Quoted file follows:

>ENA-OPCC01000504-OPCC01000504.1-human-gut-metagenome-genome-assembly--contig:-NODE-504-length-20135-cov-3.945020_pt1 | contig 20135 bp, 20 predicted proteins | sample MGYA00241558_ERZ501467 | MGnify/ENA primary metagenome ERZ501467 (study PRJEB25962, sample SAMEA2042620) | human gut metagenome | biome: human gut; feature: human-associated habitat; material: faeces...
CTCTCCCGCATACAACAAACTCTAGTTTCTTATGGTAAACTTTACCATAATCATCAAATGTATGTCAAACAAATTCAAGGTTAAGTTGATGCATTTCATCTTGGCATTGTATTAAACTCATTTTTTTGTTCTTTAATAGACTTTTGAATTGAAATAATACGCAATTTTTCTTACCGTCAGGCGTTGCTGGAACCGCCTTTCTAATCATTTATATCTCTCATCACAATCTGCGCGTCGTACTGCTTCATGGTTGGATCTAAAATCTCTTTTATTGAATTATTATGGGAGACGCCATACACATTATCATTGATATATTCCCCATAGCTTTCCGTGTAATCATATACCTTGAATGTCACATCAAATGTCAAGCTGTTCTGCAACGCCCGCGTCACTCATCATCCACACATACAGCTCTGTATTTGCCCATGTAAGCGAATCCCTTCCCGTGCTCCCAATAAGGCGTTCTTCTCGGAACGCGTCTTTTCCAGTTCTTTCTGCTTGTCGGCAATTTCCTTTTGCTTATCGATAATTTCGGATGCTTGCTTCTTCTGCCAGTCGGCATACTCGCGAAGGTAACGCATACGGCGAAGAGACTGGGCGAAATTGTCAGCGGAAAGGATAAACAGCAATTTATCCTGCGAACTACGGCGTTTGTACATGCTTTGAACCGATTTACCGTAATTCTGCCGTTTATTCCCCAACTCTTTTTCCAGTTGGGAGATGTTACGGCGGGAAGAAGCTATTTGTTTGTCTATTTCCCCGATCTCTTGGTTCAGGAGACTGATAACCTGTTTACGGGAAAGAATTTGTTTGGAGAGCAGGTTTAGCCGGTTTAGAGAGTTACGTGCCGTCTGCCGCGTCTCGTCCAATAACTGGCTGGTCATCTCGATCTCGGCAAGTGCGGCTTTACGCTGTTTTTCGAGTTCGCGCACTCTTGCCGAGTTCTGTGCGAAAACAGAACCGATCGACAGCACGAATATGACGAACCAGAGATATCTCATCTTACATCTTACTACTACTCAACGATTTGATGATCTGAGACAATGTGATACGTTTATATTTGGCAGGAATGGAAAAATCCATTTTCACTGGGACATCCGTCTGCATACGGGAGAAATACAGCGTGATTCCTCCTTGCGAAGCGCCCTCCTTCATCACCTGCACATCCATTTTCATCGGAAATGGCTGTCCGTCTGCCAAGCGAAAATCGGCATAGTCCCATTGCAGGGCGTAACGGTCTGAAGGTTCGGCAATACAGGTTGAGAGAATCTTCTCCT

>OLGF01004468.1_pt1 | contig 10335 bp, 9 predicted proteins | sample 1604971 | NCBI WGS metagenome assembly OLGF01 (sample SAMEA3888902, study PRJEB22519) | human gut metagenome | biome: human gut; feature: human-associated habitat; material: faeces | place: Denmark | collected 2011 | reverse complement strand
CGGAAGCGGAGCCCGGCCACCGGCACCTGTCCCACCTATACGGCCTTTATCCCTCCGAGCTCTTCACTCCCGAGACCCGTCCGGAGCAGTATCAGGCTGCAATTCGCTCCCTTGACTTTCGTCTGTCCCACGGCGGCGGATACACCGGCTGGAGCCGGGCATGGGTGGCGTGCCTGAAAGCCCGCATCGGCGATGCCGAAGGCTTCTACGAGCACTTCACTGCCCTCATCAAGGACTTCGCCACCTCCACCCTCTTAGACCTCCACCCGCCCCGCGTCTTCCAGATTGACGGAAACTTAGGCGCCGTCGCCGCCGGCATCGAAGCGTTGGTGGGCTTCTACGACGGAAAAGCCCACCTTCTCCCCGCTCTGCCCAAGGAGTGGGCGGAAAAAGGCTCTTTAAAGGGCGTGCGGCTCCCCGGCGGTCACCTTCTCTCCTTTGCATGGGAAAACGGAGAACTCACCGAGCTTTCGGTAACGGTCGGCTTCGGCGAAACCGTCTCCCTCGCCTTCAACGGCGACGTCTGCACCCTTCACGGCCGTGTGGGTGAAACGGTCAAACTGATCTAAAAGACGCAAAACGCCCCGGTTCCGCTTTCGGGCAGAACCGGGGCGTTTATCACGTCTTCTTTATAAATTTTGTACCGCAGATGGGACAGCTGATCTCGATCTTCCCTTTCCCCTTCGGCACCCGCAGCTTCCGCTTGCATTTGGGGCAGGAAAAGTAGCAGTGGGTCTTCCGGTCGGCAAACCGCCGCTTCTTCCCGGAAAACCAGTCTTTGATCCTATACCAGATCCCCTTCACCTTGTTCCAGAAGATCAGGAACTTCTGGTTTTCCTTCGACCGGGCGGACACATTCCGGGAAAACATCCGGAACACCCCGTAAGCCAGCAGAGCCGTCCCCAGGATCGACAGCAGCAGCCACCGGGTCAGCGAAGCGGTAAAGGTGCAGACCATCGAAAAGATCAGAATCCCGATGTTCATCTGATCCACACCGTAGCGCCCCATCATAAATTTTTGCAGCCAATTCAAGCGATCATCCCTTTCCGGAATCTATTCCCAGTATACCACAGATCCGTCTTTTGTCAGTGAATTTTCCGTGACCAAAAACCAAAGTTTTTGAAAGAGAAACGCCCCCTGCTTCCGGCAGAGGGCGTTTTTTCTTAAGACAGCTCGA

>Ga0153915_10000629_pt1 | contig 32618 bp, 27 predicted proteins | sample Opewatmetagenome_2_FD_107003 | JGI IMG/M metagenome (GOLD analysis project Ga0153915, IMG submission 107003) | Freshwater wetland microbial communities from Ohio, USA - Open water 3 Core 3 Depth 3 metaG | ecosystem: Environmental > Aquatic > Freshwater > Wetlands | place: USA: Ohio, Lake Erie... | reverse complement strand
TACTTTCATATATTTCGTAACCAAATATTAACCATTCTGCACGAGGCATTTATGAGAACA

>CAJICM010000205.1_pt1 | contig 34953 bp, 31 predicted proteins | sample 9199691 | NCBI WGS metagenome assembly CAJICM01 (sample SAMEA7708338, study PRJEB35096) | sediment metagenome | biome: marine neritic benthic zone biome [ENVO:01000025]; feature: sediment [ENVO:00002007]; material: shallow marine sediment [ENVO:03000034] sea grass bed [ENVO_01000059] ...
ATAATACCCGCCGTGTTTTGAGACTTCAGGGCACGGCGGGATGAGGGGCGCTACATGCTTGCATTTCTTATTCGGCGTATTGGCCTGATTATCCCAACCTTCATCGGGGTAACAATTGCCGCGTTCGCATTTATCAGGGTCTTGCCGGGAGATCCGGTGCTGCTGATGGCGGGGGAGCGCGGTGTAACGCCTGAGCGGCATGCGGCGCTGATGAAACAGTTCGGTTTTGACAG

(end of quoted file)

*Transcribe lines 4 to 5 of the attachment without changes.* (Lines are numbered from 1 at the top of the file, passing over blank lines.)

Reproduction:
CGGAAGCGGAGCCCGGCCACCGGCACCTGTCCCACCTATACGGCCTTTATCCCTCCGAGCTCTTCACTCCCGAGACCCGTCCGGAGCAGTATCAGGCTGCAATTCGCTCCCTTGACTTTCGTCTGTCCCACGGCGGCGGATACACCGGCTGGAGCCGGGCATGGGTGGCGTGCCTGAAAGCCCGCATCGGCGATGCCGAAGGCTTCTACGAGCACTTCACTGCCCTCATCAAGGACTTCGCCACCTCCACCCTCTTAGACCTCCACCCGCCCCGCGTCTTCCAGATTGACGGAAACTTAGGCGCCGTCGCCGCCGGCATCGAAGCGTTGGTGGGCTTCTACGACGGAAAAGCCCACCTTCTCCCCGCTCTGCCCAAGGAGTGGGCGGAAAAAGGCTCTTTAAAGGGCGTGCGGCTCCCCGGCGGTCACCTTCTCTCCTTTGCATGGGAAAACGGAGAACTCACCGAGCTTTCGGTAACGGTCGGCTTCGGCGAAACCGTCTCCCTCGCCTTCAACGGCGACGTCTGCACCCTTCACGGCCGTGTGGGTGAAACGGTCAAACTGATCTAAAAGACGCAAAACGCCCCGGTTCCGCTTTCGGGCAGAACCGGGGCGTTTATCACGTCTTCTTTATAAATTTTGTACCGCAGATGGGACAGCTGATCTCGATCTTCCCTTTCCCCTTCGGCACCCGCAGCTTCCGCTTGCATTTGGGGCAGGAAAAGTAGCAGTGGGTCTTCCGGTCGGCAAACCGCCGCTTCTTCCCGGAAAACCAGTCTTTGATCCTATACCAGATCCCCTTCACCTTGTTCCAGAAGATCAGGAACTTCTGGTTTTCCTTCGACCGGGCGGACACATTCCGGGAAAACATCCGGAACACCCCGTAAGCCAGCAGAGCCGTCCCCAGGATCGACAGCAGCAGCCACCGGGTCAGCGAAGCGGTAAAGGTGCAGACCATCGAAAAGATCAGAATCCCGATGTTCATCTGATCCACACCGTAGCGCCCCATCATAAATTTTTGCAGCCAATTCAAGCGATCATCCCTTTCCGGAATCTATTCCCAGTATACCACAGATCCGTCTTTTGTCAGTGAATTTTCCGTGACCAAAAACCAAAGTTTTTGAAAGAGAAACGCCCCCTGCTTCCGGCAGAGGGCGTTTTTTCTTAAGACAGCTCGA

>Ga0153915_10000629_pt1 | contig 32618 bp, 27 predicted proteins | sample Opewatmetagenome_2_FD_107003 | JGI IMG/M metagenome (GOLD analysis project Ga0153915, IMG submission 107003) | Freshwater wetland microbial communities from Ohio, USA - Open water 3 Core 3 Depth 3 metaG | ecosystem: Environmental > Aquatic > Freshwater > Wetlands | place: USA: Ohio, Lake Erie... | reverse complement strand